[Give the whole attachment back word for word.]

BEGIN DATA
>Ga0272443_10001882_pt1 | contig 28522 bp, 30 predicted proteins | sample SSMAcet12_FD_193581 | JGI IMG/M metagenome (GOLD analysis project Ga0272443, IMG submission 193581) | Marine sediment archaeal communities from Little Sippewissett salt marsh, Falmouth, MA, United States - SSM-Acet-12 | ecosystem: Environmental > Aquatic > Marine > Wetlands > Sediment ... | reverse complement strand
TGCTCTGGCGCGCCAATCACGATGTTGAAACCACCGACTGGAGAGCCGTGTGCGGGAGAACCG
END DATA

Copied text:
>Ga0272443_10001882_pt1 | contig 28522 bp, 30 predicted proteins | sample SSMAcet12_FD_193581 | JGI IMG/M metagenome (GOLD analysis project Ga0272443, IMG submission 193581) | Marine sediment archaeal communities from Little Sippewissett salt marsh, Falmouth, MA, United States - SSM-Acet-12 | ecosystem: Environmental > Aquatic > Marine > Wetlands > Sediment ... | reverse complement strand
TGCTCTGGCGCGCCAATCACGATGTTGAAACCACCGACTGGAGAGCCGTGTGCGGGAGAACCG